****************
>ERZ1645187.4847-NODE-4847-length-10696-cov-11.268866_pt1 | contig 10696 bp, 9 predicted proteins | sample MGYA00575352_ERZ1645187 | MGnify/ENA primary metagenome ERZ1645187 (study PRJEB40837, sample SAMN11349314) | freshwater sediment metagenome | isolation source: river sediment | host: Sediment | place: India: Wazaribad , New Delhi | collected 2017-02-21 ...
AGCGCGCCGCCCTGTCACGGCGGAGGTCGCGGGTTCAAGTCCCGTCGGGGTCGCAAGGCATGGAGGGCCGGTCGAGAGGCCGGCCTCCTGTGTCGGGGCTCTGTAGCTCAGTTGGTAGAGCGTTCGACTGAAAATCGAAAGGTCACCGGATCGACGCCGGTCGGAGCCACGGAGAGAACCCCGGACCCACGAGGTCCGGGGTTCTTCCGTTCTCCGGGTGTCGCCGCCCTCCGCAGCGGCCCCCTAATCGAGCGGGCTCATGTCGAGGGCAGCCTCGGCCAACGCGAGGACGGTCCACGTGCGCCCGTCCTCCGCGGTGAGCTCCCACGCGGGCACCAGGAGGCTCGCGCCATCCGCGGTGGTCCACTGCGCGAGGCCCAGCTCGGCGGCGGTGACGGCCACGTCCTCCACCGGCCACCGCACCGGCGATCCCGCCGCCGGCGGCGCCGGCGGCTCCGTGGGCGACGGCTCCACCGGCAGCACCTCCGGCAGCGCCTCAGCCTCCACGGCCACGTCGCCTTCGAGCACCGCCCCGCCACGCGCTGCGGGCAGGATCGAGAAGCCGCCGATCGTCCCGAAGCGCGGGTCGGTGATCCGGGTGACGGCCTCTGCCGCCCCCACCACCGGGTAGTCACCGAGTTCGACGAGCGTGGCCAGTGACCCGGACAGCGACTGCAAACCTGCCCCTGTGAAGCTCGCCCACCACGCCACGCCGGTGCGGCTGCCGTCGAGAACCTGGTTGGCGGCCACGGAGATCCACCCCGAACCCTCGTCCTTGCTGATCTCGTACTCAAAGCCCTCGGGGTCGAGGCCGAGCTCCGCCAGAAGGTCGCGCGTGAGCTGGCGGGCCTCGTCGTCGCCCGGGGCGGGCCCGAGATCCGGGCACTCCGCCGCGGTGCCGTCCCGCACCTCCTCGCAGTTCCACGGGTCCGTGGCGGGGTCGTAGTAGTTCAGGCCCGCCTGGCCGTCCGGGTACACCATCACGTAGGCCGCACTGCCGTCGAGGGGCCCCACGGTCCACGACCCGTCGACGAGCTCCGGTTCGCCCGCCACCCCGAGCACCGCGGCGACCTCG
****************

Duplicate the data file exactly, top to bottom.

>ERZ1645187.4847-NODE-4847-length-10696-cov-11.268866_pt1 | contig 10696 bp, 9 predicted proteins | sample MGYA00575352_ERZ1645187 | MGnify/ENA primary metagenome ERZ1645187 (study PRJEB40837, sample SAMN11349314) | freshwater sediment metagenome | isolation source: river sediment | host: Sediment | place: India: Wazaribad , New Delhi | collected 2017-02-21 ...
AGCGCGCCGCCCTGTCACGGCGGAGGTCGCGGGTTCAAGTCCCGTCGGGGTCGCAAGGCATGGAGGGCCGGTCGAGAGGCCGGCCTCCTGTGTCGGGGCTCTGTAGCTCAGTTGGTAGAGCGTTCGACTGAAAATCGAAAGGTCACCGGATCGACGCCGGTCGGAGCCACGGAGAGAACCCCGGACCCACGAGGTCCGGGGTTCTTCCGTTCTCCGGGTGTCGCCGCCCTCCGCAGCGGCCCCCTAATCGAGCGGGCTCATGTCGAGGGCAGCCTCGGCCAACGCGAGGACGGTCCACGTGCGCCCGTCCTCCGCGGTGAGCTCCCACGCGGGCACCAGGAGGCTCGCGCCATCCGCGGTGGTCCACTGCGCGAGGCCCAGCTCGGCGGCGGTGACGGCCACGTCCTCCACCGGCCACCGCACCGGCGATCCCGCCGCCGGCGGCGCCGGCGGCTCCGTGGGCGACGGCTCCACCGGCAGCACCTCCGGCAGCGCCTCAGCCTCCACGGCCACGTCGCCTTCGAGCACCGCCCCGCCACGCGCTGCGGGCAGGATCGAGAAGCCGCCGATCGTCCCGAAGCGCGGGTCGGTGATCCGGGTGACGGCCTCTGCCGCCCCCACCACCGGGTAGTCACCGAGTTCGACGAGCGTGGCCAGTGACCCGGACAGCGACTGCAAACCTGCCCCTGTGAAGCTCGCCCACCACGCCACGCCGGTGCGGCTGCCGTCGAGAACCTGGTTGGCGGCCACGGAGATCCACCCCGAACCCTCGTCCTTGCTGATCTCGTACTCAAAGCCCTCGGGGTCGAGGCCGAGCTCCGCCAGAAGGTCGCGCGTGAGCTGGCGGGCCTCGTCGTCGCCCGGGGCGGGCCCGAGATCCGGGCACTCCGCCGCGGTGCCGTCCCGCACCTCCTCGCAGTTCCACGGGTCCGTGGCGGGGTCGTAGTAGTTCAGGCCCGCCTGGCCGTCCGGGTACACCATCACGTAGGCCGCACTGCCGTCGAGGGGCCCCACGGTCCACGACCCGTCGACGAGCTCCGGTTCGCCCGCCACCCCGAGCACCGCGGCGACCTCG